Saturday, November 23, 2013

The "Impermanence, Ontario" Diaries | #4

It’s one thing to write organically for two years, recognizing and developing a theme over time without burdening it with too much focus. It’s another challenge entirely to fit those resulting puzzle pieces into a satisfying whole. After a few easy preliminary cuts, I had twenty-some-odd bones in need of connective tissue. Around this time I also received word that, according to the UNESCO definition, chapbooks can consist of up to 27 poems – here I was, believing I was confined to 10 or 12! (Thanks for the heads-up, Amanda; clearly I’d been immersed in my share of above/ground chapbooks at the time…)

My next course of action looked pretty straightforward: pinpoint where those gaps are and remedy them. But instead I’ve continued deconstructing Impermanence, Ontario as I knew it into ever-changing vignettes that analyze notions of home. One of the reasons I love chapbooks so much is that their smaller scale demands that each component act as a pillar. There's no room for missteps; the relationship between poems must form some sort of webbing. And the more I hone in on small clusters of related poems, the more my manuscript embraces its fault-lines. 

Poems written about the Niagara region, which operate as an important hinge in Impermanence, Ontario, also work as a separate, more concise chapbook. That realization encouraged me to tackle another short chapbook about five days I recently spent in New Hampshire. The latter one's completely unattached to my original manuscript but still surveys a strayed sense of belonging. Although it's the youngest project I have on the go, it'll be the first one I pitch come January. Lesson: it's easier to carve and fit puzzle pieces together when you have a crystal clear idea of the finished image.

So in short, I've switched gears. Yes, each of these projects lends thematically to the ambition of constructing one inflexible, full-length collection but my current whim lies more in snapshot focuses. Maybe that’s my subconscious telling me to start small or expect less. I’m motivated by both.

Monday, November 18, 2013

Curious things for November 2013...

1) I’m constantly trying to flex my objectivity toward above/ground press but Ground Rules: the Best of the Second Decade of above/ground press, 2003 – 2013 is a cause for celebration. I’ve been privy to a peek of the final draft and it’s a vast compendium of fine selections, many of them I missed the first time around. For details on the collection as well as the launch (also serving as a re-launch for publisher Chaudiere Books), visit Ottawa’s Writers Festival event page.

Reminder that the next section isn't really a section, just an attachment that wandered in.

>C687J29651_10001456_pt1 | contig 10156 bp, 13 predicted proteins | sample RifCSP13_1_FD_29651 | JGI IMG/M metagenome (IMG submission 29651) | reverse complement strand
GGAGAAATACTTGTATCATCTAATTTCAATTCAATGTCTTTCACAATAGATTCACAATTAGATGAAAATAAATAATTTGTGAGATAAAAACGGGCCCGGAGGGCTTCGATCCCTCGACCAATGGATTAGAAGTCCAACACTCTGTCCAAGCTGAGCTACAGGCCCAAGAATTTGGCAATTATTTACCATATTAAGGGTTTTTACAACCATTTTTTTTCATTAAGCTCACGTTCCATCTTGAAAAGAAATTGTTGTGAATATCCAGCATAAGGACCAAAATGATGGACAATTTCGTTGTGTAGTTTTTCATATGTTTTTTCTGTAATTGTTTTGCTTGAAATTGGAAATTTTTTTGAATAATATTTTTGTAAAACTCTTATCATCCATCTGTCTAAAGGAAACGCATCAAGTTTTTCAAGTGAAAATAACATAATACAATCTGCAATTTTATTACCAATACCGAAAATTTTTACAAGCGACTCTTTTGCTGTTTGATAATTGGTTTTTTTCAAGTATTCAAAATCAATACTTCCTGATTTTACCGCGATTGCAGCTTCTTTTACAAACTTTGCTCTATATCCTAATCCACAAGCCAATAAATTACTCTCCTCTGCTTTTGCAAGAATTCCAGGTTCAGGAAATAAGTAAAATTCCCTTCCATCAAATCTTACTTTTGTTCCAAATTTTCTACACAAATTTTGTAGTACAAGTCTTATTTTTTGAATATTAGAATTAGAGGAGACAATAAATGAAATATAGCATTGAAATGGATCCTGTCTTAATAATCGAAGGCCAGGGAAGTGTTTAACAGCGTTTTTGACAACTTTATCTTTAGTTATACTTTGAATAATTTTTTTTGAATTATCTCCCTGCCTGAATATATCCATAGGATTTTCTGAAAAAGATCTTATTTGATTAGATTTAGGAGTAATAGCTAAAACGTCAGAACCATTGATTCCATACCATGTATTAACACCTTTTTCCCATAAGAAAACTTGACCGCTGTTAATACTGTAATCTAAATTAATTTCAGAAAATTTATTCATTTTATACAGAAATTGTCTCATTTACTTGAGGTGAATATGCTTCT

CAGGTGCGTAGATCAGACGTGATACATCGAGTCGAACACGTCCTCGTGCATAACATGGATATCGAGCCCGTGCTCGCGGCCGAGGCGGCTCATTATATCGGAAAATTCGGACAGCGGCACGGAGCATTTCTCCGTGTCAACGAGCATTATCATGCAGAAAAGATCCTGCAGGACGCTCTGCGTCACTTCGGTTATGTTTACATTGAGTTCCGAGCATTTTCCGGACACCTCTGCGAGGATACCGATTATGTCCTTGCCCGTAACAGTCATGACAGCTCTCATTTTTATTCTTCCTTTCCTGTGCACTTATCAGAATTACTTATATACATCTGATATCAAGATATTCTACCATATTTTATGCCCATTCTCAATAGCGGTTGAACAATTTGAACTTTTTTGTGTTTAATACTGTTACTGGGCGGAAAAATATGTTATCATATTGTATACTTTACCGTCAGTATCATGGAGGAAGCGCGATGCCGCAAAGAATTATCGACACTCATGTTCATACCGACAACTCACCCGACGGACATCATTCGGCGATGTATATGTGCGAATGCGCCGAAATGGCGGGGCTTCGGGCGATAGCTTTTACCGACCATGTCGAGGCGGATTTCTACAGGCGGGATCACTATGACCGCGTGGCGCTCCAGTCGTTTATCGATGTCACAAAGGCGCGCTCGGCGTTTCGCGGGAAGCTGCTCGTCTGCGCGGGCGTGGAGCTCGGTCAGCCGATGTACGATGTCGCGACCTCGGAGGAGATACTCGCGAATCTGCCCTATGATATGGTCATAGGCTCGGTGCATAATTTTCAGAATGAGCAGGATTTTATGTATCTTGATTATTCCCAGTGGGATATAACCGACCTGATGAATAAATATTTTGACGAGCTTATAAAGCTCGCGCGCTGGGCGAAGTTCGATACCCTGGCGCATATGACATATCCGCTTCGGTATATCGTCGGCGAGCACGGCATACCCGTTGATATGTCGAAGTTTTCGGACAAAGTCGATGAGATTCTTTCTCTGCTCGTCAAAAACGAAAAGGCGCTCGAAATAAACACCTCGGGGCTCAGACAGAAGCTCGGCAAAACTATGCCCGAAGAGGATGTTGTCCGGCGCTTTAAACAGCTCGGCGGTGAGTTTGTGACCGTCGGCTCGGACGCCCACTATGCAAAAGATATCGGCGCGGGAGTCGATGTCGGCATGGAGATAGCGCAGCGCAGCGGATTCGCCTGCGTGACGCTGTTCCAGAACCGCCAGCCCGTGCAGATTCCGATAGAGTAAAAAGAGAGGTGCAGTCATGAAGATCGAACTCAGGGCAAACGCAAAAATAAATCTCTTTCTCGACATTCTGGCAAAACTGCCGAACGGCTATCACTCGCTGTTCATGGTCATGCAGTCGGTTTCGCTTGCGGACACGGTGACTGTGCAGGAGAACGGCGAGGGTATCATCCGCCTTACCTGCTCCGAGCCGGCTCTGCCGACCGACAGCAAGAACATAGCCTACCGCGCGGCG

2.) This Town Crier article, written by Jess Taylor, reads like a personal fantasy of sorts: cute couple Mat Laporte and Brenda Whiteway contribute to their local writing community by hosting house-readings that routinely end up as dance-parties. You’re killing me. Poets should be taking on this initiative in every city. I know I’m tempted…

3.) Lit Reactor scribe Christopher Shultz taps a great topic by discussing the music writers choose when committing to certain projects. The possibilities are endless but Shultz offers some clever starting-points. And although he delegates albums according to fiction genres as a guide, Shultz’s picks have just as much potential to help one’s poetry manuscript along. I’ve used two of these myself!

4.) Grey Borders Reading Series’ 2013 program will wrap up November 29th with readings by David Dowker, Jacqueline Valencia, Gary Barwin and Liz Worth. That’s right: Black Friday isn’t all rampant materialism, it has poetry too! Be sure to check out GBRS’ Facebook page for particulars!

5.) The Ottawa Poetry Newsletter has been busy keeping track of Ottawa’s creative forces and displaced offshoots. The "On Writing" series continues to thrive with revealing entries by Aaron Tucker and Roland Prevost while the latest "Recent Reads" include reviews of chapbooks by Marcus McCann as well as the poetic partnership of Christine McNair and rob mclennan.

Wednesday, November 6, 2013

Phafours Press readies squirrel chapbook!

Earlier this year, Ottawa-based poet and publisher Pearl Pirie circulated a call through Phafours Press with the working title Squirrels in Stetsons Take Over Earth. An entire chapbook about squirrels; it seemed almost too intriguing to pan out. A consideration of the little critters’ way of life, their survival tactics, how they’re perceived and how they might feel about it. Which poets would raise their hands to the squirrel-call and what would they have to say?

Those answers have arrived. On Tuesday, Pearl announced via Twitter that the squirrel chapbook – now entitled our hircine, murine doppelgangers, mars – would feature contributions by Gary Barwin, Vivian Vavassis, Phil Hall, Janet Hepburn, Lori Anderson Moseman, Carol A Stephen, Shai Ben-Shalom and myself. Better yet, today we have photos and details straight from the desk of the editor/publisher. There also appears to be some talk of goats on mars... a secondary theme? Anyway, a glimpse: 

Image courtesy of Pesbo Poetry Journal
Looks wonderful! Now available from the Phafours website!